What is Progressive Retinal Atrophy?
PRA affects the retina, affecting the rod cells which are programmed by hereditary design to die in this condition. It affects both eyes and starts with the loss of the night vision and moves on to the day vision degeneration to effect total blindness. The progression of this disease is gradual, and you may not even be aware that your dog is losing his sight. Because of the gradual deterioration, you dog will adjust to the condition, using other senses to enable him to get around. The eyes will become opaque and cataracts will eventually form on the centre of the eye.
Progressive retinal atrophy (PRA) is a condition that is inherited by your dog and results in total blindness. It affects most dog breeds, and isn’t painful at all.
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Symptoms of Progressive Retinal Atrophy in Dogs
- Progressive loss of night vision affecting both eyes is usually the first sign of the disease
- Day vision degeneration occurs over a period of time until total blindness results
- Eyes begin to have a cloudy look
- The eyes take on a grey colour and have a slight sheen
- Your dog may bump into walls or into unfamiliar objections
- Reluctance to go down the stairs or jump down steps
- Decreased color of the pigment of the eyes
- Cataracts form on the retina
- Dilated pupils in both eyes
- Progressive retinal atrophy can affect any breed of dog but thankfully is not painful and your dog can adjust extremely well to life without vision
- It affects most breeds of dogs but is most common in Cocker Spaniels, Labradors, and Poodles
- There are two types of this disease that can affect your dog’s eyesight and health
- Generalized progressive retinal atrophy (GPRA) which is an uncommon form
- Centralized progressive retinal atrophy (CPRA)
- Both forms of PRA are hereditary
Causes of Progressive Retinal Atrophy in Dogs
- Progressive retinal atrophy is a hereditary condition where the retina is affected by degeneration of the tissue
- The cause of the disease has been identified as an autosomal recessive gene which must be carried by each parent
- Even if the parents are not affected by this disease, they can produce puppies that are affected
- This disease usually affects the vision around the 6 to 8 year mark in a dog’s life
Diagnosis of Progressive Retinal Atrophy in Dogs
You may notice that your dog is not so adventurous and hesitates about jumping down from any height as he cannot judge the distance anymore. Or you may notice your dog bumps into things around the house, especially if you move the furniture. Usually by the time you notice this change in behavior, the disease has progressed to an advanced stage. As the day vision deteriorates you will notice a white opaqueness forming in the centre of the pupil, this is the cataract forming and further reducing the day vision of your canine friend.
If you suspect your dog is losing his eyesight, you need to contact your veterinarian who will refer your dog to a veterinary ophthalmologist to perform some tests on the eyes. The usual method to diagnose any abnormalities in your dog’s eye is the electroretinogram (ERG). This test measures the response of the retina to light. This test can prove conclusively that your dog has this disease. Luckily there is no pain for your dog, it will just take a bit of adjusting to getting around and your pet will appreciate your support. Make sure that he can come to no harm outside by shutting the gates to your pool or your property so keep him safe.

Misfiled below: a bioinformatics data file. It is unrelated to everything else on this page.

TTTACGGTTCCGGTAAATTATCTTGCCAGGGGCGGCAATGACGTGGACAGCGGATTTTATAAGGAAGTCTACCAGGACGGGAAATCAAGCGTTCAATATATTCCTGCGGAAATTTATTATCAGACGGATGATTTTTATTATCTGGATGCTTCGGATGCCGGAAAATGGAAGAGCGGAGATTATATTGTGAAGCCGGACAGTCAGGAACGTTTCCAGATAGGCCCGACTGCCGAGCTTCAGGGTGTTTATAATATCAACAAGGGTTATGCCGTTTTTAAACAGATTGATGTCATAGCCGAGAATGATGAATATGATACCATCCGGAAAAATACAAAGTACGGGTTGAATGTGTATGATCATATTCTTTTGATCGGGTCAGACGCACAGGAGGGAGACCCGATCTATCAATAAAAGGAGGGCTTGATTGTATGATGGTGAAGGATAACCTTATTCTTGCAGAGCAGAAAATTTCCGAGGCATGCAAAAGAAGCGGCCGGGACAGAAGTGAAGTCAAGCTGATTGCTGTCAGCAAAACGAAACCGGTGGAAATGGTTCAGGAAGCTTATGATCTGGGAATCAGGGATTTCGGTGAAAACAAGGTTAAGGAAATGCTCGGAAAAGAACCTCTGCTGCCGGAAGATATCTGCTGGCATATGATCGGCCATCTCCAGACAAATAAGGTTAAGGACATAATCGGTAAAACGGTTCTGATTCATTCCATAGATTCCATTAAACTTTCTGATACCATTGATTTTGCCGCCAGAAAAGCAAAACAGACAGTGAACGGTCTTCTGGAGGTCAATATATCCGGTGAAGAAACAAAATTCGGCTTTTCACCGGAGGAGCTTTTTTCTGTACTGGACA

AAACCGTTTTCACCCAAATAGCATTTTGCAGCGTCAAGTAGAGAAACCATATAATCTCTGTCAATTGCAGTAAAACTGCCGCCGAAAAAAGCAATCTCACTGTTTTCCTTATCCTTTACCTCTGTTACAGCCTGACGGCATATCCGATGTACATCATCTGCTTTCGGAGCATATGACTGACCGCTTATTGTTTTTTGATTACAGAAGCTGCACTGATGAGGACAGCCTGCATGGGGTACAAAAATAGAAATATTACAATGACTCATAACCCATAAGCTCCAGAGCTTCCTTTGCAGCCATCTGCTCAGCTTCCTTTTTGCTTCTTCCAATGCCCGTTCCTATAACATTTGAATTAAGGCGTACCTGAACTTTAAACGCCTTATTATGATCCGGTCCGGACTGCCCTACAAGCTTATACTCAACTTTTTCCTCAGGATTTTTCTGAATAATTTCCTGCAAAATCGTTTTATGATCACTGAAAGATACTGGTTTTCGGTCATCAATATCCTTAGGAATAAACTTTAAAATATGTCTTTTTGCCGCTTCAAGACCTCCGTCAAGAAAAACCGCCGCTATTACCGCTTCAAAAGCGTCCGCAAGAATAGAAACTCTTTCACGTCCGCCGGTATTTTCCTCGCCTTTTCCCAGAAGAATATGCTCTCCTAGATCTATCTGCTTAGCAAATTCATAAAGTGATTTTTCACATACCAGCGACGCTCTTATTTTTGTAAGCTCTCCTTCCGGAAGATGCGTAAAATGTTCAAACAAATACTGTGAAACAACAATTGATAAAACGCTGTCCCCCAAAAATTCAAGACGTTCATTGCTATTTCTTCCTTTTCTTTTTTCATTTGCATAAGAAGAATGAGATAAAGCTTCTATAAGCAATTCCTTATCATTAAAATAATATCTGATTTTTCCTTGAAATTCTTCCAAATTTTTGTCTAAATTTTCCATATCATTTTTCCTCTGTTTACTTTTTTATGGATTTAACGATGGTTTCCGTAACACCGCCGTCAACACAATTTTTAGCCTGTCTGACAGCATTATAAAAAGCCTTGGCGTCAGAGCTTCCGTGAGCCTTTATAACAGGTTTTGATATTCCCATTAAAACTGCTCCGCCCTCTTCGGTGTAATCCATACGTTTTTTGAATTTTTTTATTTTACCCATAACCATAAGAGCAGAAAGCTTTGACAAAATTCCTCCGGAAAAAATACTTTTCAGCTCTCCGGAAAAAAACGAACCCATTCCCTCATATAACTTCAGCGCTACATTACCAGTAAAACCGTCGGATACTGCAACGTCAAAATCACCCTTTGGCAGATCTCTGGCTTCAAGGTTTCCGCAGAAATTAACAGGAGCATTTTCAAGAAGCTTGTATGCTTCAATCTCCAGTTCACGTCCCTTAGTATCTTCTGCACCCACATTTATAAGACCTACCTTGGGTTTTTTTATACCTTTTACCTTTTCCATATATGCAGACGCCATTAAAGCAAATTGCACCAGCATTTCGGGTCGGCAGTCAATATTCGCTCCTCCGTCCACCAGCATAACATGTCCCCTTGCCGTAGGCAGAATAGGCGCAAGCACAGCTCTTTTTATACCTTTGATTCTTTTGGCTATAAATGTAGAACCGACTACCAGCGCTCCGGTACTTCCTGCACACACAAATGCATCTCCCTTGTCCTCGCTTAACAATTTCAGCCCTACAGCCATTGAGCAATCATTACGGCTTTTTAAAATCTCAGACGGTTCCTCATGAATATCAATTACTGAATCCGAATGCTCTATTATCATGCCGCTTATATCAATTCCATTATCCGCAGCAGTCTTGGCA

Treatment of Progressive Retinal Atrophy in Dogs
There is no treatment that can cure progressive retinal atrophy but if you keep your dog’s environment constant, (keep furniture and objects in the same place) then your dog can adjust amazingly well to this condition. Recent developments in test treatments using antioxidants has been shown to slow the rate of the disease in the retina, although the tests are not conclusive at this time. A similar result in humans using Lutein which is a carotenoid supplement has been discovered but is only useful in the early stages of the disease.
So far, the substance Lutein hasn’t been trialed on dogs but ongoing research is working towards if not a cure, at least a slowing of the disease. As with many diseases, early detection is better to enable treatment to be effective, and because PRA is slow moving and is not obvious at first, your dog’s condition is usually in an advanced stage when it is diagnosed. The veterinary specialist will not usually remove the cataracts that form over the centre of each eye as it will not assist with the vision, and if removed may cause other problems such as glaucoma to develop.
Recovery of Progressive Retinal Atrophy in Dogs
Management is usually the only option here, as vision loss cannot be reversed. Your dog will adapt to his own environment, although may bump into any new items in the area. If you are taking your dog for a walk, use a lead or a harness on him, which will give your four-legged friend confidence and can guide him where to walk. Treat your dog the way you always have, as they sense changes and may worry.
Ensure that you leave his environment the same (don’t rearrange the furniture) until your pet can adjust to life without vision. Dogs are so adaptable and accept life as it is, they really are amazing. So, show your dog that he is still a valued member of the family and support him as he learns to adjust his other senses such as his hearing and sense of feeling to get around.